Please verify your email address to receive email notifications.

Enter your email address

We have sent you a verification email. Please check your inbox and spam folder.

Unable to send verification, please refresh and try again later.

  • Q&A with Australian Health Practitioners

    Who should I see if a foot problem is ongoing and getting worse?

    I have an extremely sore spot on the plantar aspect medially of the big toe MTP joint. Have had for 6 months. A scan shows small effusion of the area and odema between 1st and third web spaces and around sesamoid. All other results of foot health are normal including arthritis (osteo but normal for my age of 53) but I am in extreme pain all the time ie from the moment I get up.

    It is also affecting my other foot in same area though the tender spot is not there.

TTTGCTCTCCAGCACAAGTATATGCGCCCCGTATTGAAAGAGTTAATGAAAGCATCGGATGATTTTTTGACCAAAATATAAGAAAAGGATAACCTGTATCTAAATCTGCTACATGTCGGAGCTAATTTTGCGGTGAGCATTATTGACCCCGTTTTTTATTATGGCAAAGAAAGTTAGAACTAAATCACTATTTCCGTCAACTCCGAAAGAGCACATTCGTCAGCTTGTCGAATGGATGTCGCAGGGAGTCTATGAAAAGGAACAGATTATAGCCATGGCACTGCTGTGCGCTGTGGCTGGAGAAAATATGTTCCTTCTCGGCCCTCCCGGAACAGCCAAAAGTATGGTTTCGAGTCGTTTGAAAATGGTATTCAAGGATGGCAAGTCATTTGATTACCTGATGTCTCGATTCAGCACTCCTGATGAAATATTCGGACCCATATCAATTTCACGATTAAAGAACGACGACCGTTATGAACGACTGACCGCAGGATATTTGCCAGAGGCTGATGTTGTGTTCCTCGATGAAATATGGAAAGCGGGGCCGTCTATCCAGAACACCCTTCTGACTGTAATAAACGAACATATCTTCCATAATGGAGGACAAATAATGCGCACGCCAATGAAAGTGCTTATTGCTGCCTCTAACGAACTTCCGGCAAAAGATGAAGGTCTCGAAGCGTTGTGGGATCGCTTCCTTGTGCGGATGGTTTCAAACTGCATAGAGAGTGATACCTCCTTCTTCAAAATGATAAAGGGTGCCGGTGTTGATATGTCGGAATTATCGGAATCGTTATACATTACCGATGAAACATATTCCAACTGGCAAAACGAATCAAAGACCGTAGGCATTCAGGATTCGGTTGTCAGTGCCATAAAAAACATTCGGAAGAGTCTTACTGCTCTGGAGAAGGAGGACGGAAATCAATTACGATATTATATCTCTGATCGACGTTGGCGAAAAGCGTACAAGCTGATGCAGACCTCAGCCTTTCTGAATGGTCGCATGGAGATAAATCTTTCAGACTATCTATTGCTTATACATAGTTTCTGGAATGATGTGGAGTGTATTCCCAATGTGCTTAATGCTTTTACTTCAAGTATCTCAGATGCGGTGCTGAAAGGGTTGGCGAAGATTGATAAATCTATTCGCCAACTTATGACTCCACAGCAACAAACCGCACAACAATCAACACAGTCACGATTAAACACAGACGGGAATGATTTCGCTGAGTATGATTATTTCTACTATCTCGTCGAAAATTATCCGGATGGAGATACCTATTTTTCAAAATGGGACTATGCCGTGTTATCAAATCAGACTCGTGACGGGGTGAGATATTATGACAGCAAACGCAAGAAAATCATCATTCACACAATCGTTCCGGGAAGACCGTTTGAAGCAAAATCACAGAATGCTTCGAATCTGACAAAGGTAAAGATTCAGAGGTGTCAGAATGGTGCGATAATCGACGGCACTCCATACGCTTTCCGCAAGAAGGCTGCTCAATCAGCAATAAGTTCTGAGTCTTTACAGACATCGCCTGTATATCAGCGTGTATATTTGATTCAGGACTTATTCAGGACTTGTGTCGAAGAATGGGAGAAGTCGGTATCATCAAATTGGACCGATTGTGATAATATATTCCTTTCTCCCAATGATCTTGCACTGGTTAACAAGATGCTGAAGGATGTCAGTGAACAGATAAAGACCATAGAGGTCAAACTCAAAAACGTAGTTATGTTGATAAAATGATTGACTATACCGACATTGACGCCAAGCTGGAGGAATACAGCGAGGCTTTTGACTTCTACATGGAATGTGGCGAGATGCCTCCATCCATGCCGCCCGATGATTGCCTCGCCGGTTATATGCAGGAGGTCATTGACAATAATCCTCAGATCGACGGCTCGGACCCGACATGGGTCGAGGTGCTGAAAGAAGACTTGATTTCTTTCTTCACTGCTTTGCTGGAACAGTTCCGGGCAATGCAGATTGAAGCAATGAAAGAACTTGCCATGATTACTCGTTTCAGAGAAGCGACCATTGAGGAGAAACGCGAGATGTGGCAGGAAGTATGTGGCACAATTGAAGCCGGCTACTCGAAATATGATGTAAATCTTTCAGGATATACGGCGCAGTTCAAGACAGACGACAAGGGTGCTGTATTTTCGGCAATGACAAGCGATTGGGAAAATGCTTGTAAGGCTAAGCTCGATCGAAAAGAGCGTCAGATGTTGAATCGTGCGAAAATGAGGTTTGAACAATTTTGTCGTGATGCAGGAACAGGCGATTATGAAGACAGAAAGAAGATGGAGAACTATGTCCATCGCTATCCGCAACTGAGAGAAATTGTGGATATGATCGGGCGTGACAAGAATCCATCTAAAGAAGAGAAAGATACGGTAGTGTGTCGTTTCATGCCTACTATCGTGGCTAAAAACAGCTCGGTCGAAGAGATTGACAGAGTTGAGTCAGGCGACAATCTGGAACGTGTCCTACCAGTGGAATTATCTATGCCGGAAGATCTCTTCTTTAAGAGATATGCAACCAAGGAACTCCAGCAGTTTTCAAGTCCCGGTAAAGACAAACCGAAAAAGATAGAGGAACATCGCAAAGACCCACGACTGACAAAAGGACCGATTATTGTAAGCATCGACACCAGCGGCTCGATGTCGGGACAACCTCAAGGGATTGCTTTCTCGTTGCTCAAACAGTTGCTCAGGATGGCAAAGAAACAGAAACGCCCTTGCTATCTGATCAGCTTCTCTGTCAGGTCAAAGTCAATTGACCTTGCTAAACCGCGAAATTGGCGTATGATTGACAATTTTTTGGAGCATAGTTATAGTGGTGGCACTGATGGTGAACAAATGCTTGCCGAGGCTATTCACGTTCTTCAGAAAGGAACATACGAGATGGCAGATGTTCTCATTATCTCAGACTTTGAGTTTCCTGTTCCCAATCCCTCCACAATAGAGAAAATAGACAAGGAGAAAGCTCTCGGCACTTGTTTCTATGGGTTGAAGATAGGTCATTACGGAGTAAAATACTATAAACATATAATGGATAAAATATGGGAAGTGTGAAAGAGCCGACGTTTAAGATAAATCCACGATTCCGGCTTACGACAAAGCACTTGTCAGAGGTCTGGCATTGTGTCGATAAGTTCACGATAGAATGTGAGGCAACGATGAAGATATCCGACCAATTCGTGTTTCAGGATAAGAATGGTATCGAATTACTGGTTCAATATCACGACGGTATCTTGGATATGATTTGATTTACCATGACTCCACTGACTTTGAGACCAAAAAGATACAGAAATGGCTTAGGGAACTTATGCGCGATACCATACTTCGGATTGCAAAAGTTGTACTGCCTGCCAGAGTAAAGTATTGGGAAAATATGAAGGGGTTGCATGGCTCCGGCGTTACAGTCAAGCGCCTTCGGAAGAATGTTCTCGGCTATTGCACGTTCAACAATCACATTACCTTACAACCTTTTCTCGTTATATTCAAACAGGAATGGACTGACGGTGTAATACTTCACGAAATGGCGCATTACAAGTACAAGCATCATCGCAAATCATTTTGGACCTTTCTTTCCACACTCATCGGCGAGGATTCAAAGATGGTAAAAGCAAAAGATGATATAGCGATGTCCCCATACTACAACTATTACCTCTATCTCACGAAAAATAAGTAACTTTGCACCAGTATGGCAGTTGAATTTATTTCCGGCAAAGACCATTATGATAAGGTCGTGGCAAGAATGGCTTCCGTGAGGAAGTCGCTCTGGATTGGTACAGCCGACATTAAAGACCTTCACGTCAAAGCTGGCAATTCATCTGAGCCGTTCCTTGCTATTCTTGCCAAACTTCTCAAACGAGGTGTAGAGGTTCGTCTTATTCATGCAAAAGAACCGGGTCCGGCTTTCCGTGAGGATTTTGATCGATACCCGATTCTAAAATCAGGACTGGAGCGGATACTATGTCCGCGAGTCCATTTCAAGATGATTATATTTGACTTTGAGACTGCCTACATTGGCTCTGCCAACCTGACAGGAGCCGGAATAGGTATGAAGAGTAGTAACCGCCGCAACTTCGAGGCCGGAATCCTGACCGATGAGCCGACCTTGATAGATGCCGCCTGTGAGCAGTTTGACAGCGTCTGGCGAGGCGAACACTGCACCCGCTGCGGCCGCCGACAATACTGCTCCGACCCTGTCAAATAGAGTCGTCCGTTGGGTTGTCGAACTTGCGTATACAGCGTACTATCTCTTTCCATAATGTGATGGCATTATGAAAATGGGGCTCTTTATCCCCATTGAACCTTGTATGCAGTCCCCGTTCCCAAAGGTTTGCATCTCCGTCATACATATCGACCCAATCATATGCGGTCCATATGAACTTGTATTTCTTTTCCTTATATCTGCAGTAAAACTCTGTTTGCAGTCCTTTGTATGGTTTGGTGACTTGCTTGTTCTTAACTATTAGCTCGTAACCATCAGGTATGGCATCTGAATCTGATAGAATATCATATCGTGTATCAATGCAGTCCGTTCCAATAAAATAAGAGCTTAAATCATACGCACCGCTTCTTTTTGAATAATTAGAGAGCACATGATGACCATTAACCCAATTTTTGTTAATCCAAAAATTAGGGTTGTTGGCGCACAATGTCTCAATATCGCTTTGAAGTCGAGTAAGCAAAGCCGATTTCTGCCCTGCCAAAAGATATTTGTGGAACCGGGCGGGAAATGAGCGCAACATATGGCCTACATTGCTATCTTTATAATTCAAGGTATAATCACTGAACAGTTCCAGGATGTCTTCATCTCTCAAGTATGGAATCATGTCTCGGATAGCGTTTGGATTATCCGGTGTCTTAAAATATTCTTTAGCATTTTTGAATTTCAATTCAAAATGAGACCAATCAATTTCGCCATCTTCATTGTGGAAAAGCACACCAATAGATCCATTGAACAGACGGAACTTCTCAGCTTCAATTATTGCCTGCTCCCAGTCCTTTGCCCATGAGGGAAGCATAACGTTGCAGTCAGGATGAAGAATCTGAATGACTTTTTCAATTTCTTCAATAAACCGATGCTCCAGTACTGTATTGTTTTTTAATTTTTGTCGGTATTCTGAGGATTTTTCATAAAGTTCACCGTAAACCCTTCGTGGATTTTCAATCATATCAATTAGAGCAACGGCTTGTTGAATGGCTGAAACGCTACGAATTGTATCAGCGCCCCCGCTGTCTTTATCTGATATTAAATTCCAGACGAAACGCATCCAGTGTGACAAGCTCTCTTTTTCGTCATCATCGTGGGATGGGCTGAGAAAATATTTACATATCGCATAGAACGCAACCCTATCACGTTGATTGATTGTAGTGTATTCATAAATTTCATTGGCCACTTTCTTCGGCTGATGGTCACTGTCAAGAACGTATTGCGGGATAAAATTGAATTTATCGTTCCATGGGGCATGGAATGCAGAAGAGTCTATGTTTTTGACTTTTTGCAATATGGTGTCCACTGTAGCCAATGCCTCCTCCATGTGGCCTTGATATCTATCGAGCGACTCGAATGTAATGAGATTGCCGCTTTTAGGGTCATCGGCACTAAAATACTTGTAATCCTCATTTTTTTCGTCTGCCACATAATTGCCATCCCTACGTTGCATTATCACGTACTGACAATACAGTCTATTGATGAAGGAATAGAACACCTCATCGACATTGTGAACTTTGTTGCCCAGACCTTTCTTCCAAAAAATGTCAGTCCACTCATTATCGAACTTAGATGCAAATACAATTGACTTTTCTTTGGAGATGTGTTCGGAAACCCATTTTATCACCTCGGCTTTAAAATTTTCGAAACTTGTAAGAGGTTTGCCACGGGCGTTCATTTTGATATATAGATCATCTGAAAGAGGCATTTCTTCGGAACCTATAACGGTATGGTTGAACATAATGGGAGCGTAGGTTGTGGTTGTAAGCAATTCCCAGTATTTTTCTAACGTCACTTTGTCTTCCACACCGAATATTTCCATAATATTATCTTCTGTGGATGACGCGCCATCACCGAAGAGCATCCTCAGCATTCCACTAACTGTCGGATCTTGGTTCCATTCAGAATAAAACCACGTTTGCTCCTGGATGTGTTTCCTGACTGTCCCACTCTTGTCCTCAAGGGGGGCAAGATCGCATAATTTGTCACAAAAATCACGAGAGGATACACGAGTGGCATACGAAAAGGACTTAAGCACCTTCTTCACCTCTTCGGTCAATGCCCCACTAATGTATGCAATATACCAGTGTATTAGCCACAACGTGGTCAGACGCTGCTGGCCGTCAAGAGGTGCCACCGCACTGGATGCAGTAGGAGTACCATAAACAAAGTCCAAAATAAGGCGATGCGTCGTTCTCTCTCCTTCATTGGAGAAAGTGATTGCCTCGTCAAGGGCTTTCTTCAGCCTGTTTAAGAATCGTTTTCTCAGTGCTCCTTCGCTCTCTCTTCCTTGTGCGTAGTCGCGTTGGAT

- I have had a cortisone injection which was heaven for 3 days and then the pain and burning returned.
    - Physio and massage have been abandoned as they make the pain worse.
    - Aspro clear gives me some relief sometimes but I am taking it too much. - - Panadol or codeine were of no benefit.
    - Anti inflams make my head crazy!
    - Have foot dome.
    - Have had orthotics many times over the years.

    It is three months before I can see an orthopaedic dr who specialises in feet but am wondering if travelling a long distance to see him is even worth while?
  • Find a professional to answer your question

  • 6

    Thanks

    Dr Ryan Hislop

    Chiropractor

    Ryan Hislop is the Clinical Director at the Mudgee Chiropractic Health and Wellness Centre. As an experienced and evidence-based diagnostician, Ryan works largely by medical … View Profile

    Have you seen a podiatrist?

  • LBF

    HealthShare Member